A sermon on Exodus 40 given by the Rev. Justin Clemente at New Creation Church (Anglican), Hagerstown, MD on November 15, 2020 the Twenty-Fourth Sunday after Pentecost. This sermon is part of a series on the book of Exodus, entitled “Exodus: The Big Read.”
I. What’s So Glorious About Glory?
Well, it all ends in glory. Exodus 40:34 reads, “Then the cloud covered the tent of meeting, and the glory of the Lord filled the tabernacle.” That word – glory – is, perhaps, so overly familiar to us that its meaning has become obscured. What is God’s glory? In the Hebrew, it literally means weight. It refers to the inmost nature or being of someone or something. It’s what the person is all about. So what is God all about? I want to persuade today that it is his glory to give himself to us. And I want us to see that in three ways in relation to the tabernacle.
II. The Tabernacle for Then (God’s Old Testament People)
As the tabernacle went with the people of Israel, it was intended to serve at least two purposes:
1. As a miniature of creation and the hope of new creation:
Think about v. 33 and how it sums up the construction, inspection, and implementation of the tabernacle: “So Moses finished the work.” Just as God finished the work of creation, so Moses finished the work of the tabernacle, all to God’s exact specifications! As in the Garden, so in the tabernacle: this is a place where God and man dwell, albeit now in a limited way because of sin. Tim Chester writes: “The tabernacle is the architect’s model, a visual representation of the promise that God will dwell among his people. … [H]eaven-on-earth in microcosm.” (Exodus for You, pg. 251, 255)
2. As a magnet, pulling in many people, not just Israelites.
And here we see that God intends the microcosm of his dwelling place to get progressively bigger throughout history. That it’s going to include more and more people as God reveals more of his glory. In fact, when Solomon’s Temple is built, it’s built to the same specifications as the Tabernacle, but doubled in size. The microcosm is getting bigger. And the Temple is supposed to be the storm center. The Temple is given, not so that Israel will simply bask in the rays of God’s glory, but extend those rays of blessing over the world. Remember, they were blessed to be a blessing. The promise made to Abraham was that in him, all the nations of the world would be blessed.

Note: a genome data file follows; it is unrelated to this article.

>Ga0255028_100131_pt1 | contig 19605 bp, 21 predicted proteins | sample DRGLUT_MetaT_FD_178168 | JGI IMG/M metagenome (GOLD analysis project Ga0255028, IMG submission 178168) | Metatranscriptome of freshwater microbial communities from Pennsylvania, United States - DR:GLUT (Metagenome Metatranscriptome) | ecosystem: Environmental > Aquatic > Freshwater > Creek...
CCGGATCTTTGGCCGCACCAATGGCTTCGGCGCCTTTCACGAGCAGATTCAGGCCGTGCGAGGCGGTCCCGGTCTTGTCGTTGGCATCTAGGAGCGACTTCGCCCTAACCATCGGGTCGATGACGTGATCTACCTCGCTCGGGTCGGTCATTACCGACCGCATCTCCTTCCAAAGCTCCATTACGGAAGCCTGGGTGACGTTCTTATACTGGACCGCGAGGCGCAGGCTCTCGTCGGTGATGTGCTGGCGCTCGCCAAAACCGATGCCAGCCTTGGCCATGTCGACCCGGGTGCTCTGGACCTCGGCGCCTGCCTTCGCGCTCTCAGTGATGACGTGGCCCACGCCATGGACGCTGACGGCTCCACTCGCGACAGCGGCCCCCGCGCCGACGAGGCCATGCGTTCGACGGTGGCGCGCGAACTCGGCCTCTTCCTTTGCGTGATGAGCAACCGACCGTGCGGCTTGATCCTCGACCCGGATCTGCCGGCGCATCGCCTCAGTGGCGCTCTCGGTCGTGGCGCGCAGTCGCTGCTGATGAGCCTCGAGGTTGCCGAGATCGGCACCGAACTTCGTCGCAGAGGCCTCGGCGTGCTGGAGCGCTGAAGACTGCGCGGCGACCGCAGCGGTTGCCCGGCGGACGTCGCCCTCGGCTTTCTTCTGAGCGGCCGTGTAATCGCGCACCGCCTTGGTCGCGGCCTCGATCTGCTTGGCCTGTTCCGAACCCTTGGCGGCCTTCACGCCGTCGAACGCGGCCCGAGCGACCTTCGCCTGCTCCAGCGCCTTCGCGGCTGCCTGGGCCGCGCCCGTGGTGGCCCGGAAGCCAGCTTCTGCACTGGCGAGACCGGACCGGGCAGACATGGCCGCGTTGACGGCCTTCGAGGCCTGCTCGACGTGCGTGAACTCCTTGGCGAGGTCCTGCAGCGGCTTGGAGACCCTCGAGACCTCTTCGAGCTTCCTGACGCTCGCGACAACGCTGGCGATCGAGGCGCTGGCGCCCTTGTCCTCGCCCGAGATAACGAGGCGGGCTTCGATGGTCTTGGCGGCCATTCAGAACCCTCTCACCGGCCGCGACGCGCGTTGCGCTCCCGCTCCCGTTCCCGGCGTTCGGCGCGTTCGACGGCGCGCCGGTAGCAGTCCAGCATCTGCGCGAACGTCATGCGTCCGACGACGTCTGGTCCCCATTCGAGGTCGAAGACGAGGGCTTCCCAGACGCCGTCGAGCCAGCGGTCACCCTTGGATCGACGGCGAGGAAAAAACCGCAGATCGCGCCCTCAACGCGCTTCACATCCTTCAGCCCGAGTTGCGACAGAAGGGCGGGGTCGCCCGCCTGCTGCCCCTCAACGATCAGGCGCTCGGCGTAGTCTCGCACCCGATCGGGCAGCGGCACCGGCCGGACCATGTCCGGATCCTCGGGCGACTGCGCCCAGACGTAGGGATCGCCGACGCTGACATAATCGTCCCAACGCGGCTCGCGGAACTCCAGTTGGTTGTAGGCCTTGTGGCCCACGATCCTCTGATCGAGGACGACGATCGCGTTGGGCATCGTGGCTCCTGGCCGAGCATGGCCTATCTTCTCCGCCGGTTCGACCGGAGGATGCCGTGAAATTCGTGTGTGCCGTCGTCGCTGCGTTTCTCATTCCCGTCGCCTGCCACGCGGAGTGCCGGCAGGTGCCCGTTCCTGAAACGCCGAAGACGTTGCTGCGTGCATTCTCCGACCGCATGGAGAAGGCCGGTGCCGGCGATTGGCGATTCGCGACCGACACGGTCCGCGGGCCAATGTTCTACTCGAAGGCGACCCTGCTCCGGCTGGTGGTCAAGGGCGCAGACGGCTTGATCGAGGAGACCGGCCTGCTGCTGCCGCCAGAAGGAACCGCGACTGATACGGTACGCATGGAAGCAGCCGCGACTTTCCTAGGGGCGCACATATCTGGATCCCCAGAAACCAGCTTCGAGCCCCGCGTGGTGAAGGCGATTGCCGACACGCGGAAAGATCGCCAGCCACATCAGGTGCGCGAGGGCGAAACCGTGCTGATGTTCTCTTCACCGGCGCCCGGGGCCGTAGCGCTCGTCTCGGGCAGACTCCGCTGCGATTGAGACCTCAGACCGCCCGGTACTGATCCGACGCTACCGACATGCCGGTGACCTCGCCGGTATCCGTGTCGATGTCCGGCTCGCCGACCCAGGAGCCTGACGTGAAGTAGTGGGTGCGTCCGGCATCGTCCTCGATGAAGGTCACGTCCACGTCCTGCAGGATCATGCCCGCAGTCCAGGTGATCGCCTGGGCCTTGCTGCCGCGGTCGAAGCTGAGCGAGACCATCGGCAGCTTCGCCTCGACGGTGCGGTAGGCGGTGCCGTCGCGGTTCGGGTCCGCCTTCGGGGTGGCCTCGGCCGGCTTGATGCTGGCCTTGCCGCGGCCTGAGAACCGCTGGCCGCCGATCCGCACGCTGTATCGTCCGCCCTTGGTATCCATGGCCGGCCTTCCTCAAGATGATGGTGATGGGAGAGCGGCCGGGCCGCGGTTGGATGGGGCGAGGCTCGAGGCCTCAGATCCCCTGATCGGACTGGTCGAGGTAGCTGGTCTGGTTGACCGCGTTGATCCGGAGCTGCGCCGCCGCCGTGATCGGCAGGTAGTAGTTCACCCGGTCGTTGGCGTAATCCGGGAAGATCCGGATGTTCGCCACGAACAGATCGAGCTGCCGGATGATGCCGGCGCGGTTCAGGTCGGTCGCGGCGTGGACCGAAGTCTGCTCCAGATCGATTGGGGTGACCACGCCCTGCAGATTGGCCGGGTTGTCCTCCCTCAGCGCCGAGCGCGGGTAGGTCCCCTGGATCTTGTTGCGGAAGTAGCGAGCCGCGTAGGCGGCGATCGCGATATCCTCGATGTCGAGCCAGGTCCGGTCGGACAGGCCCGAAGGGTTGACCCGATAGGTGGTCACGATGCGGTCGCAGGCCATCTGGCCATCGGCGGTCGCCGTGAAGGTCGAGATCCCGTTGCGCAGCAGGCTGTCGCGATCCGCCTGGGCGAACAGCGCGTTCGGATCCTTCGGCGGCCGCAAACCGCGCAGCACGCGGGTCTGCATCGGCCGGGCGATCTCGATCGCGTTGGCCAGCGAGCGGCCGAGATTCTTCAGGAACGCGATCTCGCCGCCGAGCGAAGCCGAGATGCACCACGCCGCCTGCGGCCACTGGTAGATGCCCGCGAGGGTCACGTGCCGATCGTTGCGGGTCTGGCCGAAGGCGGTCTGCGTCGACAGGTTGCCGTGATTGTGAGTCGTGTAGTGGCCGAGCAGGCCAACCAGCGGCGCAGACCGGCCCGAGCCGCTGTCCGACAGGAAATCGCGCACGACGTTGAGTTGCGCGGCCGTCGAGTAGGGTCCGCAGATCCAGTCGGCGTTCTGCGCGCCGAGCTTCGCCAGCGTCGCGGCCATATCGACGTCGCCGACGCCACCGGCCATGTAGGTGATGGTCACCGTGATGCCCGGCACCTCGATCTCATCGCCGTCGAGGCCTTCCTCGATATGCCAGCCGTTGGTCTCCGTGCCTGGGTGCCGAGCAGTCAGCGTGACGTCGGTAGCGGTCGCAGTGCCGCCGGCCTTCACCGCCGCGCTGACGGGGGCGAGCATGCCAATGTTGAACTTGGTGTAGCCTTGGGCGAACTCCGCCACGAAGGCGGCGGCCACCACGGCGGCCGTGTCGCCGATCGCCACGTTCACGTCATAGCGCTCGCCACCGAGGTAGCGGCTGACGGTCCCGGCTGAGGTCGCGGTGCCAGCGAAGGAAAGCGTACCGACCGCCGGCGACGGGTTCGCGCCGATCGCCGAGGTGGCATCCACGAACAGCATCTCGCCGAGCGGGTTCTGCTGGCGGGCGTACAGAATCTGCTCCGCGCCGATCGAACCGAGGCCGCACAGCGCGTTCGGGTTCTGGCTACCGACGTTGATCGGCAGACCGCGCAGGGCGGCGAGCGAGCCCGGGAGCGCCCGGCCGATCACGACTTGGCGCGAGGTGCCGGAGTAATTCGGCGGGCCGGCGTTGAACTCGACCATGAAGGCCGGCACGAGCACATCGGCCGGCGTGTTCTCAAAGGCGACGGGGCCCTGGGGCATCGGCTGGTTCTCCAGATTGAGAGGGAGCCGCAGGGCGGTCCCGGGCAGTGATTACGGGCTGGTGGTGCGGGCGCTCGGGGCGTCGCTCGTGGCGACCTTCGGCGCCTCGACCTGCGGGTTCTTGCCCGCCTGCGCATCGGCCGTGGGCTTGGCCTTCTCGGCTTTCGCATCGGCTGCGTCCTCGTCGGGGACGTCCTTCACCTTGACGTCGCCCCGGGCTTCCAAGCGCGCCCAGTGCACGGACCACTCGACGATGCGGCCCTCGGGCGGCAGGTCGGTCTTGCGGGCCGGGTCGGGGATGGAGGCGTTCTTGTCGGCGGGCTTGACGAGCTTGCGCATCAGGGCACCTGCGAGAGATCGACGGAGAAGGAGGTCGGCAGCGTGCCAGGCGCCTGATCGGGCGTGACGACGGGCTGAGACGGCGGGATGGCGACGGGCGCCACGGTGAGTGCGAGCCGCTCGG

In Isaiah 58, the Lord declares this:
6 “And the foreigners who join themselves to the Lord,
to minister to him, to love the name of the Lord,
and to be his servants,
everyone who keeps the Sabbath and does not profane it,
and holds fast my covenant—
7 these I will bring to my holy mountain,
and make them joyful in my house of prayer;
their burnt offerings and their sacrifices
will be accepted on my altar;
for my house shall be called a house of prayer
for all peoples.”
8 The Lord God,
who gathers the outcasts of Israel, declares,
“I will gather yet others to him
besides those already gathered.”
Unfortunately, this is also where we see, perhaps, Israel’s greatest failure. In fact, by the time of our Lord, the time of the Second Temple, the Temple is so cluttered, so insular, so overwhelmed with exclusivity, that it’s no longer serving its purpose. You can go online and see one of the Temple Warning inscriptions recovered from the 1st century. They were placed in what was called “The Court of the Gentiles” and read, “No stranger is to enter within the [railing] round the temple and enclosure. Whoever is caught will be himself responsible for his ensuing death.” Did the people of God forget where they came from? Did they forget rescue of Exodus?
Friends, we are in a time where the church of Jesus is strongly tempted to become insular instead of engaging and inward-facing rather than outward-going. Our God has always been a missionary God, and the tabernacle, his mobile home, far from being irrelevant, is his first demonstration to this commitment.
III. The Tabernacle for Now (God’s New Testament People)
One of the ways we as Christians can reflect on the tabernacle, is to mark well and meditate deeply on the ways in which it has been superseded by Christ himself. How does the tabernacle, this place of glory, set us up for the final revelation we have in Jesus?